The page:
DevOps: A Continuous Journey
DevOps is a movement that focuses on communication, collaboration and integration between the software development team, the operations team and the business. These teams participate together during the entire project lifecycle.
DevOps also bridges the gap between the teams by using a common toolset and techniques between departments and disciplines. The idea is to continuously get feedback in an effort to make improvements, so continuous integration, testing, delivery, deployment and feedback are some of the techniques used.
Continuous Integration (CI) is a technique by which the development teams will check in code to a shared repository preferably multiple times a day. An automated process is triggered by the check-in to build the newly integrated code. If a problem is detected at this stage, the code will not compile or build properly and this “broken” build should not be deployed into any environment. Detecting issues with code integration early in the process is a major benefit.
Continuous Testing is the technique of automating and continuously running different types of tests like unit tests, acceptance test and load tests.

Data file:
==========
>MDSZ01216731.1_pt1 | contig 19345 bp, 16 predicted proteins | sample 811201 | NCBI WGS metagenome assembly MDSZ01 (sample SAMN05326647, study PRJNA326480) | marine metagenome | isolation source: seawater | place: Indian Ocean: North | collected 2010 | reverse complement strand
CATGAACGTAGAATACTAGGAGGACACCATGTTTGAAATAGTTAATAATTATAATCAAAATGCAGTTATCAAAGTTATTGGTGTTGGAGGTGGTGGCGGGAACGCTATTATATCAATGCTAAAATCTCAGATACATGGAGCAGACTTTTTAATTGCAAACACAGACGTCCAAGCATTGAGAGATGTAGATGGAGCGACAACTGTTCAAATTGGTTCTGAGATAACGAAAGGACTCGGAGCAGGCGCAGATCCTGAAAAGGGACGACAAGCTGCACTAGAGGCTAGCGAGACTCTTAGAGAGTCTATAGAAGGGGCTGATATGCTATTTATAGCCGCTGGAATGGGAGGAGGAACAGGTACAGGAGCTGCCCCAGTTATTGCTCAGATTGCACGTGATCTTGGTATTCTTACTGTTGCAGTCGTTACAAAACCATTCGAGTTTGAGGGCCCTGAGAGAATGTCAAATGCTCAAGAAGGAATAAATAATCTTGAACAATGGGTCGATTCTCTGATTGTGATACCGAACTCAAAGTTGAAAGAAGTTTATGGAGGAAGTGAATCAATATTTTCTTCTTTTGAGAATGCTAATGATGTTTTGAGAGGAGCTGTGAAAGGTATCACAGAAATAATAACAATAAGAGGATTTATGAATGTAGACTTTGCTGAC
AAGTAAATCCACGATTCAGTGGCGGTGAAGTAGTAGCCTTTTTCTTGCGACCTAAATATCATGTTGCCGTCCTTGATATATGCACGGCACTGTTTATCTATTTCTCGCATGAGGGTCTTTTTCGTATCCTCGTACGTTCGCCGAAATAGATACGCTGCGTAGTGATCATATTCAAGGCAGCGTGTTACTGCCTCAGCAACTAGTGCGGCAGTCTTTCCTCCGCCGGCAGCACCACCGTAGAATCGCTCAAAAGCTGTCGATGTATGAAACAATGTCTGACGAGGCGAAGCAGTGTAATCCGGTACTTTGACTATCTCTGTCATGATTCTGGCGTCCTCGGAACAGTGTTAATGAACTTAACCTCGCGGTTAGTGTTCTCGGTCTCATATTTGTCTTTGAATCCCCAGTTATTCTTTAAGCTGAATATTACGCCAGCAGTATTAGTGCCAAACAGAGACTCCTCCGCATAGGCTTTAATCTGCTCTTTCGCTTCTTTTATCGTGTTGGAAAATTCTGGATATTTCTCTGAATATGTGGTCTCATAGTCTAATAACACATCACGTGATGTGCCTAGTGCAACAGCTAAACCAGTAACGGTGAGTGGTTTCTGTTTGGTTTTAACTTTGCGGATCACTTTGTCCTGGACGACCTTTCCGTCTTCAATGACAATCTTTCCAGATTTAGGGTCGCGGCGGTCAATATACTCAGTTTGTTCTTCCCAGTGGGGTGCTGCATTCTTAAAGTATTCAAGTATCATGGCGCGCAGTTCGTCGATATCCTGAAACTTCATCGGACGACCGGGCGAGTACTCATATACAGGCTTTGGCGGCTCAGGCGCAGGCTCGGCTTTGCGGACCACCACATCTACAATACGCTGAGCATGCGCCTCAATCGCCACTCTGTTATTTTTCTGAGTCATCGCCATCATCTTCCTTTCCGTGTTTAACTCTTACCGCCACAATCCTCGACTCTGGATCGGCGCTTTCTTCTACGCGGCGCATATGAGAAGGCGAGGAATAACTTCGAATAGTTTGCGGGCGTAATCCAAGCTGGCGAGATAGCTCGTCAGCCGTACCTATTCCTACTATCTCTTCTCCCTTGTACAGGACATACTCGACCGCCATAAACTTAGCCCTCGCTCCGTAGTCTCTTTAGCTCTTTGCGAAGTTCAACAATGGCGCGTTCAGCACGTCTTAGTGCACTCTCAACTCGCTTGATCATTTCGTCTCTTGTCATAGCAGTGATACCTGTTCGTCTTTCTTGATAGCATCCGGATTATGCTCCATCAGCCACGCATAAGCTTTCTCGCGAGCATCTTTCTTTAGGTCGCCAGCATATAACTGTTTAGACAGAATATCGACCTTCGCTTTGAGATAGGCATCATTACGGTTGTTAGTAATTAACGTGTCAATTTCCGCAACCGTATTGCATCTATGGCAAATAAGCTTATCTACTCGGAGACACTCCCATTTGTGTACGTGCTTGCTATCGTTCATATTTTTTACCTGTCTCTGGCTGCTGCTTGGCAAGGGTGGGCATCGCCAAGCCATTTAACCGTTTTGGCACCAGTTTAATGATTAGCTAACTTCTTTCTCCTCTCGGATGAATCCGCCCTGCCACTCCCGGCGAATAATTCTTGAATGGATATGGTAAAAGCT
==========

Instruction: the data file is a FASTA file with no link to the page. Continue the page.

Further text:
After a build is successful in the continuous integration process, it should kick off at a minimal unit test. If any of the unit tests fail, the build should be rejected and the development team should be notified. All tests should pass before moving the software into the next environment.
When software is promoted into testing, staging or production environments, acceptance and load tests are run. Although manual exploratory testing is still required in some cases, the overall testing feedback loop is drastically shortened. Instead of developers waiting days to get feedback from QA, you can get automated test feedback in minutes. This also frees the QA team to concentrate primarily on the manual tests.
Continuous Delivery or Deployment
Continuous Delivery (CD) is a practice used to automate the software delivery process. By defining and setting up delivery pipelines, you can visualize and map out what needs to happen and where it needs to happen. The pipelines are usually configured in some type of continuous delivery orchestration tool like TeamCity, Thoughtworks Go or TFS.
Continuous Deployment is very similar to Continuous Delivery; the most significant difference is that you push to production automatically versus a manual sign-off.
All of the practices mentioned above are great, but it isn’t worth anything if you can’t see the feedback and act on it.
Continuous Feedback is the combination of dashboards, reports and notifications that are continuously updated and sent out to the team(s). When a build is broken, the development team needs to know. If load tests fail or the system performance monitoring reports a problem, the operations team should be alerted. Other metrics that are tracked should also be presented to the business so that the PMO can make decisions quickly.